Eviction of a resident can happen for many reasons at a skilled nursing facility, however, very few facilities understand the proper protocols, which can cause some undue legal action. In recent months, resident eviction has become a more prominent issue, even making national headlines. It is important that you are aware of the rules you must follow, and how to make the process less intimidating for the resident.
The federal Nursing Home Reform Act applies to any nursing facility that accepts Medicare or Medicaid, and gives patients certain rights, as well as mandates protocols for transfer or discharge of a patient. Before you begin an eviction process, you should know the six permissible reasons:
- If the patient requires a higher level of care than you can provide.
- If the patient no longer requires care at your facility.
- If the patient is endangering the safety of others at your facility.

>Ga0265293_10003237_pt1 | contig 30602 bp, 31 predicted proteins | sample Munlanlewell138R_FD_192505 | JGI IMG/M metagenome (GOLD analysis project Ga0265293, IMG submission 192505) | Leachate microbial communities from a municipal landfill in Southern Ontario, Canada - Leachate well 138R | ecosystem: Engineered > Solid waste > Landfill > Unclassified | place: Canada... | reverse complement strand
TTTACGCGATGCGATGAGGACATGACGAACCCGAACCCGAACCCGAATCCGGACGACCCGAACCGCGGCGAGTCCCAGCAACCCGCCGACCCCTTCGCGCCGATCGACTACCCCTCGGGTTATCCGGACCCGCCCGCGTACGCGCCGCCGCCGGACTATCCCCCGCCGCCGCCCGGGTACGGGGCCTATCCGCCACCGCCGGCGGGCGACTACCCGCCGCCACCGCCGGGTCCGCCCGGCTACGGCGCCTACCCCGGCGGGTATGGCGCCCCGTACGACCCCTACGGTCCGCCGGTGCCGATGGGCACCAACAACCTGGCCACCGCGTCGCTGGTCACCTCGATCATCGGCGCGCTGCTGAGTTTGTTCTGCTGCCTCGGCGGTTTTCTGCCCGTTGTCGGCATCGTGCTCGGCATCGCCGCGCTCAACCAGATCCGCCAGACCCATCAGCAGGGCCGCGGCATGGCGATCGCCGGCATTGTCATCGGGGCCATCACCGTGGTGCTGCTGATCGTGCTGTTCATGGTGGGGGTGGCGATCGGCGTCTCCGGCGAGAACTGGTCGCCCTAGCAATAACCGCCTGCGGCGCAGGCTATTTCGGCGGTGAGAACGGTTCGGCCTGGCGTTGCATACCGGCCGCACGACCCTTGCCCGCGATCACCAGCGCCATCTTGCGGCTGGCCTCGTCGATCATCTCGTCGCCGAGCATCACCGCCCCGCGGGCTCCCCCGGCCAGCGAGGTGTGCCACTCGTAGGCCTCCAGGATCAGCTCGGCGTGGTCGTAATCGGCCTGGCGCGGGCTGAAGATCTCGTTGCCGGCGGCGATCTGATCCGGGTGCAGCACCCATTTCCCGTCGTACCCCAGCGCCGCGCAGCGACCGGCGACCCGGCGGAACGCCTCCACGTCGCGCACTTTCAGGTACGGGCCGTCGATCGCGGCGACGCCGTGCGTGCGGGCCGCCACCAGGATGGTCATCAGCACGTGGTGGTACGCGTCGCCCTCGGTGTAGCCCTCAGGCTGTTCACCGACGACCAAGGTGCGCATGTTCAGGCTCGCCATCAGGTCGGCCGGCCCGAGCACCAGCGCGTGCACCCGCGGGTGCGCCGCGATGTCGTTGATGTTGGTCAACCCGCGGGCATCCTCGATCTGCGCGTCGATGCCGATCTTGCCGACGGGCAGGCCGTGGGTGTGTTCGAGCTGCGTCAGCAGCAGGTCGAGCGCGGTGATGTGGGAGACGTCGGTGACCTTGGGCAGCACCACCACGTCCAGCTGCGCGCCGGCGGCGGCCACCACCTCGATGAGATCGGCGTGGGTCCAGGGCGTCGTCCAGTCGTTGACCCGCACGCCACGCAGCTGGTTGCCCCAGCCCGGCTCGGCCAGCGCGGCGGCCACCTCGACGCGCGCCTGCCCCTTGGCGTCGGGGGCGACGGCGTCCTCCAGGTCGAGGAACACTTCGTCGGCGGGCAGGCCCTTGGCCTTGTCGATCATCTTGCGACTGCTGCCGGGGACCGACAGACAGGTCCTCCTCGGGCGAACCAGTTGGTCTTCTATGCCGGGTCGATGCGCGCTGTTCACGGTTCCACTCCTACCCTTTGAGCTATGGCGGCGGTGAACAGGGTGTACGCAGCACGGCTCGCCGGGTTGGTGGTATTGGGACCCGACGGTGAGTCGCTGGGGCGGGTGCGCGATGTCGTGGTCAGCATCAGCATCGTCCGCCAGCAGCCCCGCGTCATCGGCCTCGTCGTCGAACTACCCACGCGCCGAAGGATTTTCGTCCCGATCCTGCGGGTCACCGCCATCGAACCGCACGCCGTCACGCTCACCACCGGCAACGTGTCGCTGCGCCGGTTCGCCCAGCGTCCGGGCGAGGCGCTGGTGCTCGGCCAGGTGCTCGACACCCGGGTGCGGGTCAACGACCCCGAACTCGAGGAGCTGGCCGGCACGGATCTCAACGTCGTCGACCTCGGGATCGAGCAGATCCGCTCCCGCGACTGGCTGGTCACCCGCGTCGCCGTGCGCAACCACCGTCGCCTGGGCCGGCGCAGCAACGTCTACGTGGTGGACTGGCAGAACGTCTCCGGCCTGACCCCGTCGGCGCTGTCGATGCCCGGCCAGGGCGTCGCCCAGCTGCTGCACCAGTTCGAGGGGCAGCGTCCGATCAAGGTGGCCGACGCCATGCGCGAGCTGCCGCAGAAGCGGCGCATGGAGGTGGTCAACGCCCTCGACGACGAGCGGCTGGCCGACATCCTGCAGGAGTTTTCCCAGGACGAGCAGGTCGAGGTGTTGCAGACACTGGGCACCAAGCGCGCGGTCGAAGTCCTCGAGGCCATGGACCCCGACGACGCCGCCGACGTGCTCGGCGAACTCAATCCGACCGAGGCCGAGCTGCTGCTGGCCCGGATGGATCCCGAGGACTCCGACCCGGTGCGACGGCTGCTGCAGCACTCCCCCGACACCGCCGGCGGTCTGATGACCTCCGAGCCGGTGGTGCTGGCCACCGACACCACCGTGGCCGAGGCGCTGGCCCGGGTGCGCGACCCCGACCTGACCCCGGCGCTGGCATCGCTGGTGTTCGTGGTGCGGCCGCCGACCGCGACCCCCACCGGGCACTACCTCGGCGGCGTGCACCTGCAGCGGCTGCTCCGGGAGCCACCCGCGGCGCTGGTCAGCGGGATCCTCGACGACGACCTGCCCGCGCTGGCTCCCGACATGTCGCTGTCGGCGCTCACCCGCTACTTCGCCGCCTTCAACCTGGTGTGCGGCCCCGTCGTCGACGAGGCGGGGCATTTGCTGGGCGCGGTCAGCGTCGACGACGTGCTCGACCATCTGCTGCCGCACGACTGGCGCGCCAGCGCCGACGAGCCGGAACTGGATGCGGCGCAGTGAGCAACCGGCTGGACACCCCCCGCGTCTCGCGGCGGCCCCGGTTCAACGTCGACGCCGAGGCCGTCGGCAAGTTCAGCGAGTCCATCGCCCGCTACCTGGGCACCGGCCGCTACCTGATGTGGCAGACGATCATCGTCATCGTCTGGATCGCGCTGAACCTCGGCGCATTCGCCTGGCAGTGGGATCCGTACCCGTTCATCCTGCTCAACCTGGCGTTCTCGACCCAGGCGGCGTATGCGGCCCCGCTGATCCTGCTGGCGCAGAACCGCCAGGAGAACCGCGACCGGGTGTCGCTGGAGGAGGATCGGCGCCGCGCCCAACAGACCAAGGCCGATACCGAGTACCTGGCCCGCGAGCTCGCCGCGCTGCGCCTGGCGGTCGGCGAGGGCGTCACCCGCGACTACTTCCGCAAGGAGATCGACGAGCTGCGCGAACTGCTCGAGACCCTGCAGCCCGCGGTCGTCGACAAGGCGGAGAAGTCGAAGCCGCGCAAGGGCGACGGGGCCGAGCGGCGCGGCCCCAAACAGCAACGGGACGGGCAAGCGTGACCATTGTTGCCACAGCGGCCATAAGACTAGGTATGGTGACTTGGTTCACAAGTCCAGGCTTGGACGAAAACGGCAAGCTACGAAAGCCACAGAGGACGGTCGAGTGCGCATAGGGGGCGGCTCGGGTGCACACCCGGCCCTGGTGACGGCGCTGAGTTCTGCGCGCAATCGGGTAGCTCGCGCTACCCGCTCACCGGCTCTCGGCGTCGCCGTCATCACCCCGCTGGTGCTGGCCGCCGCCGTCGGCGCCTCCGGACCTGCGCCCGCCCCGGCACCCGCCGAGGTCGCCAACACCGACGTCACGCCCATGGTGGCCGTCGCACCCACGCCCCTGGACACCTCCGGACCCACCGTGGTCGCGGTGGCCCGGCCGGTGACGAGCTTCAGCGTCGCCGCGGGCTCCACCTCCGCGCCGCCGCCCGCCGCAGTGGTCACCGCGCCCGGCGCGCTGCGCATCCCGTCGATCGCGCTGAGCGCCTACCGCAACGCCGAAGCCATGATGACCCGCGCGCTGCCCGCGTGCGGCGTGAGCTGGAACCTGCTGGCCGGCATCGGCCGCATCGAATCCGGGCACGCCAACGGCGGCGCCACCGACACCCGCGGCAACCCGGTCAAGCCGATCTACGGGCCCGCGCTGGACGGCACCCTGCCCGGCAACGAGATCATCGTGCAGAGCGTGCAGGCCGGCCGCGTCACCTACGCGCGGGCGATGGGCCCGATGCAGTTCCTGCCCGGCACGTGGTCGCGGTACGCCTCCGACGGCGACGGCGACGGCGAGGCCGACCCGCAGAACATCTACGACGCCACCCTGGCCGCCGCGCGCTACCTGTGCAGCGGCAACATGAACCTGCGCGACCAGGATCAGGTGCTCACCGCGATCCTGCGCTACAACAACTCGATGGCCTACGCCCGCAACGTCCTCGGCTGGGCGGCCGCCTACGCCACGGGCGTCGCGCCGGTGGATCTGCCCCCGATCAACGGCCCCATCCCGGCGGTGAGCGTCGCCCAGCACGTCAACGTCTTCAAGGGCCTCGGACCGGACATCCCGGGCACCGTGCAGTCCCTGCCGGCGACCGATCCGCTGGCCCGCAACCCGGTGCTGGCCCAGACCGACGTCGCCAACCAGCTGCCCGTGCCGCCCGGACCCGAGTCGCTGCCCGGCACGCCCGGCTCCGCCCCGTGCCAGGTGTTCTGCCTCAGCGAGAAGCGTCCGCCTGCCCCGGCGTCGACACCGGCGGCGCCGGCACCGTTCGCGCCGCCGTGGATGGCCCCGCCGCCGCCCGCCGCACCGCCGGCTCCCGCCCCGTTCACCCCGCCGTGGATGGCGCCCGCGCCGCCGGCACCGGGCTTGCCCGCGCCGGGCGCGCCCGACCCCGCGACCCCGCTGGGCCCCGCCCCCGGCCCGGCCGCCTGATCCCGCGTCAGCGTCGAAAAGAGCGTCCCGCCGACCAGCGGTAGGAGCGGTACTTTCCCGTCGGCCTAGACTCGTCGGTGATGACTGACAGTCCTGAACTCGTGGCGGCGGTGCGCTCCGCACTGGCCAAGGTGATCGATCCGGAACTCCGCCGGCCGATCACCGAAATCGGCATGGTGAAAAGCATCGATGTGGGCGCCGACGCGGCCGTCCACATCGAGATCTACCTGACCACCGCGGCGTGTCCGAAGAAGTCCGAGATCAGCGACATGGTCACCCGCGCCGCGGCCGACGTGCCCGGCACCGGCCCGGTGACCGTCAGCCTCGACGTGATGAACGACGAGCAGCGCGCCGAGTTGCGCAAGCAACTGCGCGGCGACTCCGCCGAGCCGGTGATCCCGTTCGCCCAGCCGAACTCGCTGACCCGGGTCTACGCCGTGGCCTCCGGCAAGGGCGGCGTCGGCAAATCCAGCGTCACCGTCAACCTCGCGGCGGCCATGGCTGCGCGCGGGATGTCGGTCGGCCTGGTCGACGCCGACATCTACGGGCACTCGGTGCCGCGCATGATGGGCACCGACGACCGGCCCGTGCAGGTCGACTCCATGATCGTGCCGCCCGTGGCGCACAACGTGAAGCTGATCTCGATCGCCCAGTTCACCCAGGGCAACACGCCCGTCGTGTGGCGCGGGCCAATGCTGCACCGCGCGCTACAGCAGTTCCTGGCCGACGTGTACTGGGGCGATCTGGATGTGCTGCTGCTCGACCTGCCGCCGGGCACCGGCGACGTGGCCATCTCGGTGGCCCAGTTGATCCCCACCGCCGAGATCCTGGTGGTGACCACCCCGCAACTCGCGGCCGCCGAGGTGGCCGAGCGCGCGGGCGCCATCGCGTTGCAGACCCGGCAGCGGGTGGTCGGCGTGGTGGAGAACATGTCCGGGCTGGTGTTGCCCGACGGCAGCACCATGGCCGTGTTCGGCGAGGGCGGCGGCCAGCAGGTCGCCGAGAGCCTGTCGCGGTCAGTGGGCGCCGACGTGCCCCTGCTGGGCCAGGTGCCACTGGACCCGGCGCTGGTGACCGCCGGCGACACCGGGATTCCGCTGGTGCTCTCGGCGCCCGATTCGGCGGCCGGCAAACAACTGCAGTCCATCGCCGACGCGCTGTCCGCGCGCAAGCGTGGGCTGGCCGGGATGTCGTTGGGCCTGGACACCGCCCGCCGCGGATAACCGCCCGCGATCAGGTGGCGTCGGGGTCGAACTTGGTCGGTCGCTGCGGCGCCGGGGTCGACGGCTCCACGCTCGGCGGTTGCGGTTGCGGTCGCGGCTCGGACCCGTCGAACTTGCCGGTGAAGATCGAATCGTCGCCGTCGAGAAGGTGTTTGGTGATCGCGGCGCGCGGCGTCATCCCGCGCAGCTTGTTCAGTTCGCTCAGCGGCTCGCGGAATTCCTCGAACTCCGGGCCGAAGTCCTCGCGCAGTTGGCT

- If the patient is endangering the safety of other patients at your facility.
- If the patient has failed to pay for services.
- If the facility is closing.
Proper protocol dictates that you provide the resident with a written notice that provides as much detail as possible about the reason why they are being discharged (evicted). The notice must include the effective date, the location where the patient will be transferred or discharged, the patient’s rights, and contact information for other agencies that could assist the patient.
It is important to remember that not every SNF can meet the needs of every patient, therefore, these protocols must be in place. There may come a time when you will need to evict a patient for a variety of reasons – just remember that there are specific protocols you must follow for that discharge. Make sure your discharge procedures meet these required needs.
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